A Message of Hope
A Message of Hope
Too often the stigmatizing of addiction leads to self-loathing. But Addictions Recovery Counselor Kerry Skiffington, M.A. says, “These are people with a problem. I have found my clients to be some of the most creative and sensitive individuals who have enormous gifts to offer society, if they will believe in their own significance.”
The Vermont resident is pursuing a career in addictions recovery to help such people. “Unfortunately, my state is challenged by a drug epidemic,” said Skiffington. “I want to be part of the solution.”
Her training as a Hypnotherapist prepared her in group facilitation, meditation and mindfulness but to work in substance abuse, she had to have a master’s in counseling. She looked for a university that could accommodate that goal.
“I had to work and I had children at home. I couldn’t quit my job and attend a bricks-and-mortar school,” said Skiffington. “I searched for a university that offered flexibility, online classes and face-to-face academic experience.”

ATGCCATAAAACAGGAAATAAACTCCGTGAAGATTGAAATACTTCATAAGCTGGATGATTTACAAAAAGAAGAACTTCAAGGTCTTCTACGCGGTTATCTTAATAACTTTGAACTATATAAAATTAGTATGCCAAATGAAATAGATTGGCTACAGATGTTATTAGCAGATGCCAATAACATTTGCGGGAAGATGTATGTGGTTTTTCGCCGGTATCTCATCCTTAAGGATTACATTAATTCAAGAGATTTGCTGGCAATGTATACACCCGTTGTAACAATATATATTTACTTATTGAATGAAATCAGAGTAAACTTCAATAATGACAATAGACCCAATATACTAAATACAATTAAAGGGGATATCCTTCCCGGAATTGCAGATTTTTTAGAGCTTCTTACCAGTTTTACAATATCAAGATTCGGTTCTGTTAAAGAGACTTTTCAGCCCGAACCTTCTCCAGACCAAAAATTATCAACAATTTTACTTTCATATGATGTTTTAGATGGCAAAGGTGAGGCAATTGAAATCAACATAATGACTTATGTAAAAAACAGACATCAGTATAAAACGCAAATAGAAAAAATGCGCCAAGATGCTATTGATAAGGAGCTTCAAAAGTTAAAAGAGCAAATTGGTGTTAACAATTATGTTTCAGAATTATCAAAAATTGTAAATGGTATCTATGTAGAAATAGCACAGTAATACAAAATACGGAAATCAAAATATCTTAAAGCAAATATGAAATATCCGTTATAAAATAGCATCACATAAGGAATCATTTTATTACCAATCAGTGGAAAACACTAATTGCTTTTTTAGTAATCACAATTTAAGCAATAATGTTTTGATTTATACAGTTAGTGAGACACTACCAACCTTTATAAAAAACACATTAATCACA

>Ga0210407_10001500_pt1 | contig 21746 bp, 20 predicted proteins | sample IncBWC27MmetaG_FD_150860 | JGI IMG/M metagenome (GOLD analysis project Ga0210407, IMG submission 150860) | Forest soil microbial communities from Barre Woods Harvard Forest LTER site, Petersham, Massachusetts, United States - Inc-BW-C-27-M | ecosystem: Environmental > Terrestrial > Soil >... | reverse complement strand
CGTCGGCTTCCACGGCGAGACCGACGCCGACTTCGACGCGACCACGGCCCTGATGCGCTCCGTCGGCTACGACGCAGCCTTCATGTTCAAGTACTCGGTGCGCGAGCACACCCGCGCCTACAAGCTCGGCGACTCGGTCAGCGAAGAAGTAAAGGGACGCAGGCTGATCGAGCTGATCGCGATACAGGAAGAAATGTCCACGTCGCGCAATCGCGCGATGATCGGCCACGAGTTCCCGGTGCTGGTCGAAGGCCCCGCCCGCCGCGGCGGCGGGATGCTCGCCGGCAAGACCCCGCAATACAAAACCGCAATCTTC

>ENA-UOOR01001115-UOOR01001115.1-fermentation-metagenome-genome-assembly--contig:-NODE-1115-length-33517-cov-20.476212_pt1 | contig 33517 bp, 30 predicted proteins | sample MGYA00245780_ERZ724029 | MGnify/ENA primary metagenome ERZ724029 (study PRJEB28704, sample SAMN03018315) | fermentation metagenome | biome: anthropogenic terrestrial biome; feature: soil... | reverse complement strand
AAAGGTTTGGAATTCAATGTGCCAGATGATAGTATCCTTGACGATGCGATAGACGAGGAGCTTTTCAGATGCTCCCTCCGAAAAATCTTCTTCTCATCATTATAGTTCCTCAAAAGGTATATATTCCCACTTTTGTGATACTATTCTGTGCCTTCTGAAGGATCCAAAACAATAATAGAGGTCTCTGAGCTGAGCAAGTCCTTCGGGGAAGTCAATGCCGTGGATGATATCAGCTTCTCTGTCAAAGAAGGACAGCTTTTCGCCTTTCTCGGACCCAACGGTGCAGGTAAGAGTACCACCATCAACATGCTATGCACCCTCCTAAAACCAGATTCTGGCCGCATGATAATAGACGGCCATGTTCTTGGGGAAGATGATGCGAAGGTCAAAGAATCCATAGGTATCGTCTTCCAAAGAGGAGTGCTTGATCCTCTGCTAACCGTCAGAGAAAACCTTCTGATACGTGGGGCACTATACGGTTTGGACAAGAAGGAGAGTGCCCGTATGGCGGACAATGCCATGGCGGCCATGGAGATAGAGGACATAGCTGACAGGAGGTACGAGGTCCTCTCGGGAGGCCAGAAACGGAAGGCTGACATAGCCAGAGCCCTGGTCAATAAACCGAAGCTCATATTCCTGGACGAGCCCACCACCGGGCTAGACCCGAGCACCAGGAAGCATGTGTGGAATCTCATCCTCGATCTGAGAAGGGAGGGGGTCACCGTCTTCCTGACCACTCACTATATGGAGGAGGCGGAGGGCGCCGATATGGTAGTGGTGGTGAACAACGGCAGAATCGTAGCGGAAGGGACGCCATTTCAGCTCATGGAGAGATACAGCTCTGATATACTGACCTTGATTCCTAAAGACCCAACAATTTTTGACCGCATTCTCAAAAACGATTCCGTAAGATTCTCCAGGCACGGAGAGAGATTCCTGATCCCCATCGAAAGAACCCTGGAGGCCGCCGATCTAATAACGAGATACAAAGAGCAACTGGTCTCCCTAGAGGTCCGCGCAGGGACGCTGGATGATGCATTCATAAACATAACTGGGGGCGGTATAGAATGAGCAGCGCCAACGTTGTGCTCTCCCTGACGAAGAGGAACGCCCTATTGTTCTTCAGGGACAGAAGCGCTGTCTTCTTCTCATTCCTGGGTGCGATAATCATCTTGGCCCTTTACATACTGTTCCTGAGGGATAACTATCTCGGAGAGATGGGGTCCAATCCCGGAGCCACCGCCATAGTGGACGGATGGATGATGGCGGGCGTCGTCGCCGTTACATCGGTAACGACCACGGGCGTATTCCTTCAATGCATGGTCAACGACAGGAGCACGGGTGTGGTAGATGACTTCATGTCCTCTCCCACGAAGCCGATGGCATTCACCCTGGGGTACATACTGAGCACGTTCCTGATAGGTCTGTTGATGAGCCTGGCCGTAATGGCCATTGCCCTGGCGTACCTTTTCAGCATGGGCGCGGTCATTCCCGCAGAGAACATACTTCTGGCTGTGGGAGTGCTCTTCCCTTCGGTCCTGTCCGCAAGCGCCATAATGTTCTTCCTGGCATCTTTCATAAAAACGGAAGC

She found Union’s hybrid program to be the ideal solution to fit the needs for a true adult student without sacrificing quality.
“I loved my time at Union. My professors were excellent, both online and in-person at the New England Academic Center in Brattleboro. I cherish the time spent with them and my fellow students,” said Skiffington.
Pursuing a career goal is not always easy but it is possible. “My Master’s in Clinical Mental Health Counseling and Certificate in Alcohol and Drug Abuse Counseling are allowing me to help people and change lives,” said Skiffington.
She offers this message of hope to people challenged by substance abuse. “You can live a productive and meaningful life. I try and show them the road to recovery exists.”